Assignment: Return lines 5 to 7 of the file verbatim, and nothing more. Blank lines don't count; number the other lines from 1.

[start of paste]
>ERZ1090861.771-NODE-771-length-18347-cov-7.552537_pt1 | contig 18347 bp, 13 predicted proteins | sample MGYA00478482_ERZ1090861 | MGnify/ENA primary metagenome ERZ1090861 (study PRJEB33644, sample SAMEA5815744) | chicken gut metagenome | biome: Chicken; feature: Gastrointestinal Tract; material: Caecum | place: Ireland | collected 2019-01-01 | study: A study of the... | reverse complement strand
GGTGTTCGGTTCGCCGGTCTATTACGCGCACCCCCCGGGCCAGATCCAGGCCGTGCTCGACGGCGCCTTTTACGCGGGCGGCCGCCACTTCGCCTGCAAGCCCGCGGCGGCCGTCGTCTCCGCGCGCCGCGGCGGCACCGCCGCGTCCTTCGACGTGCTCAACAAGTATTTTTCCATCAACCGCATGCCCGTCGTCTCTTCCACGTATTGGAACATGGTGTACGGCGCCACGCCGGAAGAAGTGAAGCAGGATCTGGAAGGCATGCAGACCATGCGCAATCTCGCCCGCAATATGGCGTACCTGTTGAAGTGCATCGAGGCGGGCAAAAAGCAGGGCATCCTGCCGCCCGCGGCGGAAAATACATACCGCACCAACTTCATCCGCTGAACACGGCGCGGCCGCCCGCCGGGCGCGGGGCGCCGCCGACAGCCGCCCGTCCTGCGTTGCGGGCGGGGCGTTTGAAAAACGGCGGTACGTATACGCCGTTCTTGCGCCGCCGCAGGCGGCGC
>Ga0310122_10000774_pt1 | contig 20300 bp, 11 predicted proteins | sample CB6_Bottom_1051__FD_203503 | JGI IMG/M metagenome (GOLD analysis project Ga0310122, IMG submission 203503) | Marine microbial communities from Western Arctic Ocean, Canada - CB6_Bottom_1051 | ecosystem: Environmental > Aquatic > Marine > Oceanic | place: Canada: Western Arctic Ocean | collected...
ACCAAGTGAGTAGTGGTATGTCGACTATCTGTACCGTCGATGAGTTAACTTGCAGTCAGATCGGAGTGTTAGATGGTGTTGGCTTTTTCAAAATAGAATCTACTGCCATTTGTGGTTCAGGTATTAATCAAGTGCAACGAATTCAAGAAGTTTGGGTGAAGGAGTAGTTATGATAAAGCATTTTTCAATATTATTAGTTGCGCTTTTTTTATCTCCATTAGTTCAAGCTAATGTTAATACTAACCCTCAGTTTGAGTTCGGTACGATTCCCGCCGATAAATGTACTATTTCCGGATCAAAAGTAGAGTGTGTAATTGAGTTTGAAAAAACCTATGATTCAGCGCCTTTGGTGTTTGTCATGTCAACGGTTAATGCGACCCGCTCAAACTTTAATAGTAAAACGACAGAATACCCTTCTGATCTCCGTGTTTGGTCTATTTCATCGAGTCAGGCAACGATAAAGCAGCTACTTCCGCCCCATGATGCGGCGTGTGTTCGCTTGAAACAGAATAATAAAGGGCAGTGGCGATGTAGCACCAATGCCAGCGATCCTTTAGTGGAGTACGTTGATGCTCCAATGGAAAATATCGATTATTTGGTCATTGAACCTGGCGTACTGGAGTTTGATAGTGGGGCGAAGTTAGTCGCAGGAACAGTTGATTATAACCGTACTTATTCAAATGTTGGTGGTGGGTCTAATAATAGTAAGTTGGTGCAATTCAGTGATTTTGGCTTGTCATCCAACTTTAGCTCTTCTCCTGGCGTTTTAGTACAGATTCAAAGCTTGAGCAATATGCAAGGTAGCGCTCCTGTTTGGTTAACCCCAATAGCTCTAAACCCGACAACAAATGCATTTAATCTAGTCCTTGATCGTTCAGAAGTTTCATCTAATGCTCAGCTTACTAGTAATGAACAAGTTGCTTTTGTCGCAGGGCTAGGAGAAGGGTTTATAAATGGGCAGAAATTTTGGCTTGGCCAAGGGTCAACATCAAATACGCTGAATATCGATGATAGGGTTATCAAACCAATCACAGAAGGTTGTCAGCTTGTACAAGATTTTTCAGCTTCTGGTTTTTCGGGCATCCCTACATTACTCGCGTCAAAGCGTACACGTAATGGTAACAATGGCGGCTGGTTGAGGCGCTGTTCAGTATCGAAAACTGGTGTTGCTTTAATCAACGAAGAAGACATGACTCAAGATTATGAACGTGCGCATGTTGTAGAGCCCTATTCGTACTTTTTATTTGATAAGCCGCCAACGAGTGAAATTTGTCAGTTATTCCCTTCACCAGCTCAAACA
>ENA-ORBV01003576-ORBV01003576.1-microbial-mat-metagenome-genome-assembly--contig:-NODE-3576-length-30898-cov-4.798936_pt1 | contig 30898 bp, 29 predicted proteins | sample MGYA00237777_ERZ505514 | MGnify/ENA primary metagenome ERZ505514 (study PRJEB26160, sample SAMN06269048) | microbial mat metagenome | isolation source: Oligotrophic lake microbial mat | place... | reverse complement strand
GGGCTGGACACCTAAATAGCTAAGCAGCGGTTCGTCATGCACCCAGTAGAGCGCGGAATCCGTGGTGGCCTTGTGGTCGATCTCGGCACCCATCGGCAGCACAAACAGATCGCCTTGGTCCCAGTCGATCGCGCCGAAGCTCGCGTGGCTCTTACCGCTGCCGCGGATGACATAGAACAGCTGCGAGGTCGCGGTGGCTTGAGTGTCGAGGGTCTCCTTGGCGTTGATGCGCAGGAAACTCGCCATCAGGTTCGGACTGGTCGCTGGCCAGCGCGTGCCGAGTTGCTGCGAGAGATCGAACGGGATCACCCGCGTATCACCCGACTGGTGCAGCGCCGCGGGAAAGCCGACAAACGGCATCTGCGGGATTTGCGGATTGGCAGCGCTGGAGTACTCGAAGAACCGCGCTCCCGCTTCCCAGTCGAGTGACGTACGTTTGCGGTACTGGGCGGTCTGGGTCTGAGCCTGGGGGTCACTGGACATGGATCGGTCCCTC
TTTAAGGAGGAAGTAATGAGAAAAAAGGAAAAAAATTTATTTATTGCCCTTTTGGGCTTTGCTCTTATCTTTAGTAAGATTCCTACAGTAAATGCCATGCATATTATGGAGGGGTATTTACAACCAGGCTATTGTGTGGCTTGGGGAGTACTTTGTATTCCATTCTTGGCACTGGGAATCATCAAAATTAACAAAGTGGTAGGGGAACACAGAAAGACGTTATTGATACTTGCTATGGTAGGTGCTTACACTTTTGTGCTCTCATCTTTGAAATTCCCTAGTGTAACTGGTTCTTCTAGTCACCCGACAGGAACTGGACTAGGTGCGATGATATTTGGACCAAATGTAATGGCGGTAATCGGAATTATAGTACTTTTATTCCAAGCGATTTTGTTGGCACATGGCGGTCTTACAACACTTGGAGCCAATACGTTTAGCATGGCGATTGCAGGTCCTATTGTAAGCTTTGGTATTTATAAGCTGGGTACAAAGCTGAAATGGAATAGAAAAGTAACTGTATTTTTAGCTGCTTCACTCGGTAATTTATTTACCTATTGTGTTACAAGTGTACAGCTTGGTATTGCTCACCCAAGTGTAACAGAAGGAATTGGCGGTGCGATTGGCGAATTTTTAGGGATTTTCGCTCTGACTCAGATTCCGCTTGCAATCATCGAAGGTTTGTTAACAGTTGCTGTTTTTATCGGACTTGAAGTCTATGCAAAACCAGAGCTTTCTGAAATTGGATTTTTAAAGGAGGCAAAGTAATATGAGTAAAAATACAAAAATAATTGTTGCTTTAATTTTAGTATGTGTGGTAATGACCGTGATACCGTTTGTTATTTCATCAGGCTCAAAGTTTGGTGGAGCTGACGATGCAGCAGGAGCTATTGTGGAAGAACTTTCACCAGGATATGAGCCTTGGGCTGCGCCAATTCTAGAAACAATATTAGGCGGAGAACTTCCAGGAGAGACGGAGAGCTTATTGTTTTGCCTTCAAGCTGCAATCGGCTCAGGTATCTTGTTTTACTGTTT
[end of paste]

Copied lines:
>ENA-ORBV01003576-ORBV01003576.1-microbial-mat-metagenome-genome-assembly--contig:-NODE-3576-length-30898-cov-4.798936_pt1 | contig 30898 bp, 29 predicted proteins | sample MGYA00237777_ERZ505514 | MGnify/ENA primary metagenome ERZ505514 (study PRJEB26160, sample SAMN06269048) | microbial mat metagenome | isolation source: Oligotrophic lake microbial mat | place... | reverse complement strand
GGGCTGGACACCTAAATAGCTAAGCAGCGGTTCGTCATGCACCCAGTAGAGCGCGGAATCCGTGGTGGCCTTGTGGTCGATCTCGGCACCCATCGGCAGCACAAACAGATCGCCTTGGTCCCAGTCGATCGCGCCGAAGCTCGCGTGGCTCTTACCGCTGCCGCGGATGACATAGAACAGCTGCGAGGTCGCGGTGGCTTGAGTGTCGAGGGTCTCCTTGGCGTTGATGCGCAGGAAACTCGCCATCAGGTTCGGACTGGTCGCTGGCCAGCGCGTGCCGAGTTGCTGCGAGAGATCGAACGGGATCACCCGCGTATCACCCGACTGGTGCAGCGCCGCGGGAAAGCCGACAAACGGCATCTGCGGGATTTGCGGATTGGCAGCGCTGGAGTACTCGAAGAACCGCGCTCCCGCTTCCCAGTCGAGTGACGTACGTTTGCGGTACTGGGCGGTCTGGGTCTGAGCCTGGGGGTCACTGGACATGGATCGGTCCCTC
TTTAAGGAGGAAGTAATGAGAAAAAAGGAAAAAAATTTATTTATTGCCCTTTTGGGCTTTGCTCTTATCTTTAGTAAGATTCCTACAGTAAATGCCATGCATATTATGGAGGGGTATTTACAACCAGGCTATTGTGTGGCTTGGGGAGTACTTTGTATTCCATTCTTGGCACTGGGAATCATCAAAATTAACAAAGTGGTAGGGGAACACAGAAAGACGTTATTGATACTTGCTATGGTAGGTGCTTACACTTTTGTGCTCTCATCTTTGAAATTCCCTAGTGTAACTGGTTCTTCTAGTCACCCGACAGGAACTGGACTAGGTGCGATGATATTTGGACCAAATGTAATGGCGGTAATCGGAATTATAGTACTTTTATTCCAAGCGATTTTGTTGGCACATGGCGGTCTTACAACACTTGGAGCCAATACGTTTAGCATGGCGATTGCAGGTCCTATTGTAAGCTTTGGTATTTATAAGCTGGGTACAAAGCTGAAATGGAATAGAAAAGTAACTGTATTTTTAGCTGCTTCACTCGGTAATTTATTTACCTATTGTGTTACAAGTGTACAGCTTGGTATTGCTCACCCAAGTGTAACAGAAGGAATTGGCGGTGCGATTGGCGAATTTTTAGGGATTTTCGCTCTGACTCAGATTCCGCTTGCAATCATCGAAGGTTTGTTAACAGTTGCTGTTTTTATCGGACTTGAAGTCTATGCAAAACCAGAGCTTTCTGAAATTGGATTTTTAAAGGAGGCAAAGTAATATGAGTAAAAATACAAAAATAATTGTTGCTTTAATTTTAGTATGTGTGGTAATGACCGTGATACCGTTTGTTATTTCATCAGGCTCAAAGTTTGGTGGAGCTGACGATGCAGCAGGAGCTATTGTGGAAGAACTTTCACCAGGATATGAGCCTTGGGCTGCGCCAATTCTAGAAACAATATTAGGCGGAGAACTTCCAGGAGAGACGGAGAGCTTATTGTTTTGCCTTCAAGCTGCAATCGGCTCAGGTATCTTGTTTTACTGTTT